I remember the morning I showed up in English class and found our teacher crying. Ms. Tyman was my favorite teacher by far—I took an independent study writing class with her and we did nothing that semester but huddle around a table in the library and talk fiction. She showed me her poems, and she read my awful high-school writing as if it deserved serious consideration. She was unsparing in her criticism, but also in her praise. So finding her sitting at her desk sobbing sent the class into a stunned silence.
"Rob Kornwise died," she said. "In a car accident."
It took me a minute to understand what she was even saying. Rob sat next to me, and Rob and I weren't really friends, but we shared one thing in common: we both wrote. I'd read his stuff, and I was impressed. In another life, Rob and I might have been friends. We should have been friends.
As best I can remember, the accident happened during a concert. Rob was in a car full of kids, waiting in a line. Another car tried to cut into the line and rear-ended Rob's car. He was tall, so his head stuck up above the seat-rest. His neck broke and he died instantly.
When a high school student dies like that, the whole school stops. Life seems to stop and mortality makes an unwelcome appearance in the grim halls. For a while at least, all the normal activities are suspended and there is a palpable, dull sheen over everything. I remember seeing girls crying in the hallway.
I didn't go to the funeral. I felt like I hadn't really earned it, because Rob and I weren't very close after all. I was afraid I had no right to show up. But I wrote his parents a letter. "You don't know me," I wrote. "You've probably never heard my name, and I'm just one of the kids who drifted in and out of Rob's life. But I wanted to say that Rob meant something to me. He was a writer. I'm a writer. He was so good, and I'm so sorry for your loss. I would have loved to see what Rob could have written."
Of course, I knew from class what Rob was writing. He was working on a fantasy novel. It was patterned after his favorite author, Piers Anthony, and Rob was serious about publication. When he died, his book was halfway done. In one of those remarkable stories, his friends sent the manuscript to Anthony with a short note about what happened and how Rob loved Anthony's books. Piers Anthony read it. And liked it. And finished it based on Rob's notes. You can order the book on Amazon. It's called Through the Ice, and Rob Kornwise is given co-author credit with Anthony.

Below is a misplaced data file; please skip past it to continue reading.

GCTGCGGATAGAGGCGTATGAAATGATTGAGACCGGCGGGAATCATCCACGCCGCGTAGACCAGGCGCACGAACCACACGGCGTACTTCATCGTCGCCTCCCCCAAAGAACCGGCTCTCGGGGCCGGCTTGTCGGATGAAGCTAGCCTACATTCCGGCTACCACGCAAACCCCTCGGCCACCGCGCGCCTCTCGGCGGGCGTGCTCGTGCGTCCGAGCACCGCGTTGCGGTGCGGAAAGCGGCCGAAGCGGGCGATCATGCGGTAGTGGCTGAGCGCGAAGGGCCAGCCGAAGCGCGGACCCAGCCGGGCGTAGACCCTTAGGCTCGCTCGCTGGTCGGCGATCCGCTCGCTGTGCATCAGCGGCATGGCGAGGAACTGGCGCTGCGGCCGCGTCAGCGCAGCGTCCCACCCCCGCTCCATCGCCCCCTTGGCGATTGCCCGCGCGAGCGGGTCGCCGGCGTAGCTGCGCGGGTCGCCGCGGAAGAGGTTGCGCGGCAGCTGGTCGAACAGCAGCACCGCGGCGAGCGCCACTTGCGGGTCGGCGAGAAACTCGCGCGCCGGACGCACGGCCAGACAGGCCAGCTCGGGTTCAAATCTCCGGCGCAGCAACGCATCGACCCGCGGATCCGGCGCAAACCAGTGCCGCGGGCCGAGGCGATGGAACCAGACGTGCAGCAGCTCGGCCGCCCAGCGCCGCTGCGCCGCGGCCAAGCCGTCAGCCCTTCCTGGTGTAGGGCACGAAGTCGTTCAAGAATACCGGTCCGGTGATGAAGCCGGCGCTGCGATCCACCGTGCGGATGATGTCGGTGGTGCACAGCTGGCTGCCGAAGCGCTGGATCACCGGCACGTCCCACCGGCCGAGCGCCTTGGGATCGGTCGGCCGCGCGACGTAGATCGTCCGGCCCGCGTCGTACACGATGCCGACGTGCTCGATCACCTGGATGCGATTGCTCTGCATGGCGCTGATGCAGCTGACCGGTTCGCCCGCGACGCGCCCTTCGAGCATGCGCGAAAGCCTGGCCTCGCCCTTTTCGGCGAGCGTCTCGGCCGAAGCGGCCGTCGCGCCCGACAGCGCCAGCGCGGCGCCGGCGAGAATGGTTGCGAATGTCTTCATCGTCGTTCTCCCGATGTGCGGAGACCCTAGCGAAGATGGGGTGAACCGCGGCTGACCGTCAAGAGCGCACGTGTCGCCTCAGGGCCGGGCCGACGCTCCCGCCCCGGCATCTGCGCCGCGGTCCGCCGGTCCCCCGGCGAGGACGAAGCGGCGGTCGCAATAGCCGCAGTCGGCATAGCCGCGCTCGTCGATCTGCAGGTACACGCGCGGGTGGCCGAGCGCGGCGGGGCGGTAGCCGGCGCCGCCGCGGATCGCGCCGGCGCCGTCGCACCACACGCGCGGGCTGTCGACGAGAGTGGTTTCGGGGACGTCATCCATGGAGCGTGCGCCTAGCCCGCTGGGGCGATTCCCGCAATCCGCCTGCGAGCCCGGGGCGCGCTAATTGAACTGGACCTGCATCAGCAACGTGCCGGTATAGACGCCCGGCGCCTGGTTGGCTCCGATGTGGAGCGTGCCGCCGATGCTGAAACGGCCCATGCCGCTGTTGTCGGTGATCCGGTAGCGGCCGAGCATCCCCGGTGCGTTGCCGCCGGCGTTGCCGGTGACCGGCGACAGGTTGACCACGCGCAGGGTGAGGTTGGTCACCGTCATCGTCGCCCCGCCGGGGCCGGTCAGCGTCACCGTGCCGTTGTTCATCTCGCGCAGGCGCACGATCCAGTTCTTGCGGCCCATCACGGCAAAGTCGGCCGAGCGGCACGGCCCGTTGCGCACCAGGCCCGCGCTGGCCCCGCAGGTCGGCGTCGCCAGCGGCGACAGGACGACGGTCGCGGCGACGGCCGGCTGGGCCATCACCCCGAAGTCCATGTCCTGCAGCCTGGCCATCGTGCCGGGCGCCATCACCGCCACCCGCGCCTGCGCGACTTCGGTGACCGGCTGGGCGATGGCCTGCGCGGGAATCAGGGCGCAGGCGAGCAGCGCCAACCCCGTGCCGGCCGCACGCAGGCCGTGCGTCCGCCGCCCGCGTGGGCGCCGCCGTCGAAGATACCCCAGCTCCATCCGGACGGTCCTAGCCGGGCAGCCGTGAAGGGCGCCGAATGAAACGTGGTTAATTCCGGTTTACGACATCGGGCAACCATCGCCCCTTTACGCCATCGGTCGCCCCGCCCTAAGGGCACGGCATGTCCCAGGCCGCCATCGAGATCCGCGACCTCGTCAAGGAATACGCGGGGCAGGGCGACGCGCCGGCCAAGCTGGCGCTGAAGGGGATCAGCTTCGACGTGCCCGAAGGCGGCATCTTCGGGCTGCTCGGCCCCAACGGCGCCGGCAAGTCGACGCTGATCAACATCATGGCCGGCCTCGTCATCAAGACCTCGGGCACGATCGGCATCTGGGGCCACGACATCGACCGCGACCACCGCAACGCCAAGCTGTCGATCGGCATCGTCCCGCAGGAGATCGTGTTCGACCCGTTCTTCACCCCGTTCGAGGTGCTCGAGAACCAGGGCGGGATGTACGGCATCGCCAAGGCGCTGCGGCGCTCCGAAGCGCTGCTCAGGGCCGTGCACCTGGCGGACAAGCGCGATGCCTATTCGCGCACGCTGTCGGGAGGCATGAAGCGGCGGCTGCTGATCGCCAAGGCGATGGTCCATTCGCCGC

I've thought about Rob a lot over the years, with a mixture of sadness, inspiration and regret. I never mailed the letter I wrote to his parents. No one ever knew how much Rob's death shook me—because I didn't tell anybody, and because I didn't really understand it myself. I spent most of those years skipping school and flunking tests, frequently face down, obsessed with my girlfriend, and dreaming of running away. But Rob wasn't running away—he was running toward. Rob had already identified what he wanted in a way that I hadn't and couldn't at that age. He had already engaged in a process that I didn't even know existed.
Ms. Tyman pulled me aside after Rob's death. She was perhaps the only other person who knew that Rob and I had formed this tenuous, classroom connection as writers. She had seen it, and she had nurtured it. She made us writing partners and encouraged us to share our work. I think now that Ms. Tyman hoped Rob had something to teach me—and I can only hope that she also thought I had something to teach Rob. Ms. Tyman had almost made a career out of trying to reach me.
"Are you OK?" she said.
I nodded because there was no way I could tell the truth.